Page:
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How Giants pulled off incredible comeback, which started long before Yastrzemski’s slam

John Hefti-USA TODAY Sports

Remember the Steven Duggar home run? It arrived six innings before Mike Yastrzemski’s scene-stealer. Both splashed into the Cove, and having multiple wet dingers is rare in one game for the Giants.

How rare? The other times were May 10, 2000, and May 18, 2002. All four of those Splash Hits were provided by Barry Bonds.

The Giants don’t have a Bonds. As great as Buster Posey and Brandon Crawford have played, they do not have a superstar who carries them alone. What they possess is excellent talent at the top and complementary pieces all the way down, from Yastrzemski — who received MVP votes last year but has not been his full self this year — to Duggar, who has played important innings for the Giants for the first two and a half months.

It is hard to think of a better distilled example than Tuesday’s game of the secret to the season of the NL’s best team: never-ending contributions from players one through 40 on their roster.

“I think the thing that was most fun about today was it was really a full team effort,” Brandon Belt said after Giants 9, Diamondbacks 8 at Oracle Park on Tuesday. “It took every single one of us to go out there and grind our butts off to come out with this victory. We could almost sense it a little bit throughout the game. We never sensed we were out of it.”

They were down 7-0 before they took an at-bat in the second inning. They might have been the only ones with that sense, but it was not a wrong one.

It started with Duggar, who could be sent down again upon Alex Dickerson possibly returning Saturday. The lefty-hitting outfielder had gone 0-for-9 with eight strikeouts in Washington, but after his second-inning, two-run shot — off Alex Young, his first dinger against a southpaw this year — his OPS is up to .865, which is awfully hard to demote.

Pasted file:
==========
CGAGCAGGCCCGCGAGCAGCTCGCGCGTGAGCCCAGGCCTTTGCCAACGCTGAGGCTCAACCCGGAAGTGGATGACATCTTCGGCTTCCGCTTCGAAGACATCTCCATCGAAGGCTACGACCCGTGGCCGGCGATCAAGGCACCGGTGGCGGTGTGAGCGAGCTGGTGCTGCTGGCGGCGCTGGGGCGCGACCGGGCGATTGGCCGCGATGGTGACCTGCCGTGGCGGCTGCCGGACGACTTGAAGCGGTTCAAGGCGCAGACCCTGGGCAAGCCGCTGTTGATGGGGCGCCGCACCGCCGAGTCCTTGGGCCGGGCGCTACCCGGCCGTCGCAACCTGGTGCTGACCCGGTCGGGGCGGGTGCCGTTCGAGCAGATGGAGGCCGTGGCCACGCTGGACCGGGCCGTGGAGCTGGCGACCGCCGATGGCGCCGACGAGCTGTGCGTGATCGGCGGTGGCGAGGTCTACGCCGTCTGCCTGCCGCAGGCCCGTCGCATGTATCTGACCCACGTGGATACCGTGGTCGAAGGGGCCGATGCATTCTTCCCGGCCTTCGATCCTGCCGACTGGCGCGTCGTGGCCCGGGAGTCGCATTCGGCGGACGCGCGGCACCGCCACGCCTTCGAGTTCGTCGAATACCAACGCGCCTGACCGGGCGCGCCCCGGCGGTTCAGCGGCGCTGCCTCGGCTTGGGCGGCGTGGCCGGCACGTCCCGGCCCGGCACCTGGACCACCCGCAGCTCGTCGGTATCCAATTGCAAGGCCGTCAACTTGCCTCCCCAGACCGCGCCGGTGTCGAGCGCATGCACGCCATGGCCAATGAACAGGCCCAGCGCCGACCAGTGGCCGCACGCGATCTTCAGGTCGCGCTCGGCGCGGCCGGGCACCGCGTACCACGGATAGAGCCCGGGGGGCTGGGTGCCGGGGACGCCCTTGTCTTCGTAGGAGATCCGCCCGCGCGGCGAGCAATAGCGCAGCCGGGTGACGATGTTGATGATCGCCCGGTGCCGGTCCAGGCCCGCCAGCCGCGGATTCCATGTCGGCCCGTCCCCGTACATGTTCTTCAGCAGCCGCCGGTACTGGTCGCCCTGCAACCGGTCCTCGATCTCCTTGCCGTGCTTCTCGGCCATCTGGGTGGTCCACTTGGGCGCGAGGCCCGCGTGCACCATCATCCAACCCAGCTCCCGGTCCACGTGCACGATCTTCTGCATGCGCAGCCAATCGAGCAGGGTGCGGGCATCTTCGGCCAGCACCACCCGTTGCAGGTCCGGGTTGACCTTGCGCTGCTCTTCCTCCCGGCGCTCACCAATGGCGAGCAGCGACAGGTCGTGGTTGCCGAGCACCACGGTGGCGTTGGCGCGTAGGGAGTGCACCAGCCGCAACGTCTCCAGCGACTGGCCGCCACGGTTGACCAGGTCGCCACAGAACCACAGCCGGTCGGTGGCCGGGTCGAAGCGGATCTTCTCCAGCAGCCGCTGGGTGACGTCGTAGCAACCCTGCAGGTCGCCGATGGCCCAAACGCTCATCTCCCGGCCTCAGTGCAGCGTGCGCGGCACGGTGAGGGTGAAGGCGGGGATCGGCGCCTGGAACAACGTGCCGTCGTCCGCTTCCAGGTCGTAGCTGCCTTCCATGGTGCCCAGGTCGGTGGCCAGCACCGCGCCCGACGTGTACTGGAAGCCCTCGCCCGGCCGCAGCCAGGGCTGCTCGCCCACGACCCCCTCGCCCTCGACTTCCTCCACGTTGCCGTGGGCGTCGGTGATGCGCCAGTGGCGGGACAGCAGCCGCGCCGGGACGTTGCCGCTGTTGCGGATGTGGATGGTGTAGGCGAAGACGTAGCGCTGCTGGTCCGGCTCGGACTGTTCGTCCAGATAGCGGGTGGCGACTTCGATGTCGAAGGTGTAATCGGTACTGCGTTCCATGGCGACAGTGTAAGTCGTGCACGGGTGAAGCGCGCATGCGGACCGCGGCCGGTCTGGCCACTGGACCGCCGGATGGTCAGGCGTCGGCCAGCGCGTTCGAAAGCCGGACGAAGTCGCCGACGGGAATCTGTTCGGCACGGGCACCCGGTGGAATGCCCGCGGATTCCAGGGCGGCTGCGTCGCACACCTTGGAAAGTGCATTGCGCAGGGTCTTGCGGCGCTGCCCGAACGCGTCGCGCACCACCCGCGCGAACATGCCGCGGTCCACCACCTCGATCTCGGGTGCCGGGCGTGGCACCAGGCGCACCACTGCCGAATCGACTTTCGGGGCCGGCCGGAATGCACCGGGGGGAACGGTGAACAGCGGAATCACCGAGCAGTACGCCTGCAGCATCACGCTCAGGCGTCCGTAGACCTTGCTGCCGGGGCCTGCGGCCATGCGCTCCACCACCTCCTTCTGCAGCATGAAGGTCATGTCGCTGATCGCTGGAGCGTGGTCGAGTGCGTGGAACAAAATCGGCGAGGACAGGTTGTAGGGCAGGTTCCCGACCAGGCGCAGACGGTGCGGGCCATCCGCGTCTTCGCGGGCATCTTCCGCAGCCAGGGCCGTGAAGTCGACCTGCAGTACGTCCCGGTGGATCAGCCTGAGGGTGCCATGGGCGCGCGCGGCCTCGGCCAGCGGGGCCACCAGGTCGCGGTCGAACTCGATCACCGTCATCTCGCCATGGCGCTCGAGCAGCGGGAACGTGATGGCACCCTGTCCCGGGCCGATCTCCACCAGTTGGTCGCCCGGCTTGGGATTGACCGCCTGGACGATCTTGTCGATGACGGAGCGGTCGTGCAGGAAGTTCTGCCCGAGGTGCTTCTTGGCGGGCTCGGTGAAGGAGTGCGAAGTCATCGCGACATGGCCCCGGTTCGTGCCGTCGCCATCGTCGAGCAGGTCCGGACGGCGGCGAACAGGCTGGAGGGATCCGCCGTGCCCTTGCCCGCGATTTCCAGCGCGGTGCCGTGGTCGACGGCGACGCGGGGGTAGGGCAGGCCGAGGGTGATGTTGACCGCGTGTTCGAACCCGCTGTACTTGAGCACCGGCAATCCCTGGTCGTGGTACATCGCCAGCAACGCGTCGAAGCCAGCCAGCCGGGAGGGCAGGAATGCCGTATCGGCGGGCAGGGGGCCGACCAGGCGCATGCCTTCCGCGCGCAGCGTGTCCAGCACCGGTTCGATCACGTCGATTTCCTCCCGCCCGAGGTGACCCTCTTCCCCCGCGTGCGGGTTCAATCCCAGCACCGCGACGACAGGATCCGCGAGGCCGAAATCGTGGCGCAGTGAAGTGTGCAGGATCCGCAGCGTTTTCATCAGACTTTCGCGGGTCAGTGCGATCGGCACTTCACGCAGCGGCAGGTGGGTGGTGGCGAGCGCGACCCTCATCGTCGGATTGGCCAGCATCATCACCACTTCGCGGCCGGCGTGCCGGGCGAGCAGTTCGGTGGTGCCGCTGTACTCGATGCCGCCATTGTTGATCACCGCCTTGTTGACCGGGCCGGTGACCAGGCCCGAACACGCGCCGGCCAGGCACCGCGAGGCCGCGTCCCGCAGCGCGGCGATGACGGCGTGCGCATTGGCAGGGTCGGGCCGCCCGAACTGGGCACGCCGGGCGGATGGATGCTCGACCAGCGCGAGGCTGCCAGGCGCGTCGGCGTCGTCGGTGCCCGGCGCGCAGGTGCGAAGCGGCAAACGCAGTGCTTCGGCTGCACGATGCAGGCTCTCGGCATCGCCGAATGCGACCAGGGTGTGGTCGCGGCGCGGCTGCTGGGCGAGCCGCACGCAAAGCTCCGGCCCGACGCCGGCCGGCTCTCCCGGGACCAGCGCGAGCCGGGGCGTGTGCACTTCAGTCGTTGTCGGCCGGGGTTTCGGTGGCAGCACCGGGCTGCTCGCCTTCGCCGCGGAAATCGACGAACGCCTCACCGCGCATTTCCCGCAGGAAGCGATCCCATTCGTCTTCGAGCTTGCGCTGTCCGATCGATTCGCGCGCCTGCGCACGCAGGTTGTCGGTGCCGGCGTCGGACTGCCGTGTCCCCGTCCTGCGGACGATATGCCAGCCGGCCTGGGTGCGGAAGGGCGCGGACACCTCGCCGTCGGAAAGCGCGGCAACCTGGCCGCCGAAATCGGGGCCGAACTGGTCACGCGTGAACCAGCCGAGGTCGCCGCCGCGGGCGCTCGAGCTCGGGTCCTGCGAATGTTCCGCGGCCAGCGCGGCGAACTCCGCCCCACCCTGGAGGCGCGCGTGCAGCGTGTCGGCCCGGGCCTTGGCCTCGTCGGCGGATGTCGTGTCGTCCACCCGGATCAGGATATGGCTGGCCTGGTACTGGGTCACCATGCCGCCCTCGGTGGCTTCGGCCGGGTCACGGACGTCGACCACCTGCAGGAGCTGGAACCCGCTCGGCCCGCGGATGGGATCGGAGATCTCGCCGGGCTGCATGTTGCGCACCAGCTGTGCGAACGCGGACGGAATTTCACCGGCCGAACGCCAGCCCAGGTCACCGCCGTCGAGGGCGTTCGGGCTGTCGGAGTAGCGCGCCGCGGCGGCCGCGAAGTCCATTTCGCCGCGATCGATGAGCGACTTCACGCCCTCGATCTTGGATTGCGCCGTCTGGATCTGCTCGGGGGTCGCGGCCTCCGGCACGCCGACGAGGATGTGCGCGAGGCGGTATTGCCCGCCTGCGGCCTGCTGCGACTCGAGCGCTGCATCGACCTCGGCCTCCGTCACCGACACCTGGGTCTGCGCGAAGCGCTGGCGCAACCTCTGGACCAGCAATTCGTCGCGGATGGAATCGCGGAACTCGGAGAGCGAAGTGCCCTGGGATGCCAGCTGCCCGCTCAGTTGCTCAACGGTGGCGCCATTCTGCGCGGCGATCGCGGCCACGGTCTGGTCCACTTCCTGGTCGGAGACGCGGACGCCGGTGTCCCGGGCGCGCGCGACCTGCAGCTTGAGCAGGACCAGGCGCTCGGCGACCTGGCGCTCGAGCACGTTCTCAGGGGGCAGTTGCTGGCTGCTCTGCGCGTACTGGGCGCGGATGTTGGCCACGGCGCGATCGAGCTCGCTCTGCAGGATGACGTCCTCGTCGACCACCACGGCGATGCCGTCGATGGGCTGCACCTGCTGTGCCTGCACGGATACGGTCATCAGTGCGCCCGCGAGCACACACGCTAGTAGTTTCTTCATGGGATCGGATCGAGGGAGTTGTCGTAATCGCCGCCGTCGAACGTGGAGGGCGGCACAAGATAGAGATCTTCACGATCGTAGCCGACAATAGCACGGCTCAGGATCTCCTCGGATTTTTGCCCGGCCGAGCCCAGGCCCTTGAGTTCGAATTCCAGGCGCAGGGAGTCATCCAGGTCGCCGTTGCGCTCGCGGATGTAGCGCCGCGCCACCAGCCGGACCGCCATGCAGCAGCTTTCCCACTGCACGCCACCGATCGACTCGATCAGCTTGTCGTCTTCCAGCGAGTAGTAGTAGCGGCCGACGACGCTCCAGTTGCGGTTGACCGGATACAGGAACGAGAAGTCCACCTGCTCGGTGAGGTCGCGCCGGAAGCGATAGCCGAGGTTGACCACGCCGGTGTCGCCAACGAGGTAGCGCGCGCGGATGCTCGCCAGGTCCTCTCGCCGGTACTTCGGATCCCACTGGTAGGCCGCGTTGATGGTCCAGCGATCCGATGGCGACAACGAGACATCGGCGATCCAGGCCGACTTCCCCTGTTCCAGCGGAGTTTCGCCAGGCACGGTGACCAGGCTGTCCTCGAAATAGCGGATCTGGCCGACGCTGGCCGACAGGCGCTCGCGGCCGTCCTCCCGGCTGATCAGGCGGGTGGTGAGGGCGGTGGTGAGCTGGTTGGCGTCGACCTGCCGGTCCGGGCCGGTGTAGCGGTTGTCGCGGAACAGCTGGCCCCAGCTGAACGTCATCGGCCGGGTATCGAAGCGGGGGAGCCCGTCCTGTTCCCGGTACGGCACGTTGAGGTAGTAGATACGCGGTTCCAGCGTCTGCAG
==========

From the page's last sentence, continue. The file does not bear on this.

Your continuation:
There was more damage done in the sixth, when Belt’s leadoff triple preceded Donovan Solano’s RBI single. Belt had been swooning before returning home, and Solano has too often been beguiled by breaking pitches since being activated from a hamstring strain. Players like LaMonte Wade Jr. and Wilmer Flores had filled in, and as the Plans A begin working, there are contributing pieces everywhere.

The Yastrzemski golfed grand slam — the first of his career — was the entrée the crowd awaited, but Curt Casali’s walk the underrated appetizer. Casali, the shutout whisperer, has helped the club defensively but had not recorded a multi-hit game until Monday. A day later, the Giants’ bench was so spent he was Gabe Kapler’s only choice as pinch-hitter with two on and two outs in the eighth.

The Diamondbacks turned to righty Humberto Castellanos against righty Casali, who just needed to give Yastrzemski a chance.

“It’s a difficult matchup for a right-handed hitter coming off the bench to have a guy throwing from that arm angle,” Kapler said after Zack Littell and Sammy Long dug the Giants a hole in two rough innings. “So Curt going up there, prepared to see the ball deep and make good swing decisions was really important.”

He saw five pitches and trotted toward first. He did not have to run much harder after Yastrzemski admired the artwork he sent shooting across the San Francisco sky to give the Giants the lead.

“Yaz is gonna be Yaz,” Belt said of a player who was 4-for-16 since being activated off the IL. He had not been Yaz, which led to extra hitting work before the game and late magic during it.

And yet, if he can be Yaz, the Giants’ season can be truly special because of all the other contributors, including Tyler Rogers and Solano.

Rogers got the ninth, and the major league leader in groundball percentage added two more, one leading to a nice back-handed play from Solano to get Carson Kelly to start the inning.

“We’ve continued to say that Rog needs us to make plays behind him,” Kapler said of Rogers, who does not strike out many but induces so much weak contact heading south. “…To see Donovan go so hard to his right, get a great first step, get on the ground, and then get back up and throw a strike was pretty gratifying.”

It must have been horrifying for Arizona, who lost their 21st straight game on the road. It is a surreal situation for the Diamondbacks, who have found every way to lose.

“I don’t feel like we ever thought we were out of that game, and we could see multiple paths to getting back into it and winning it,” Kapler said of a team that has found every way to win.


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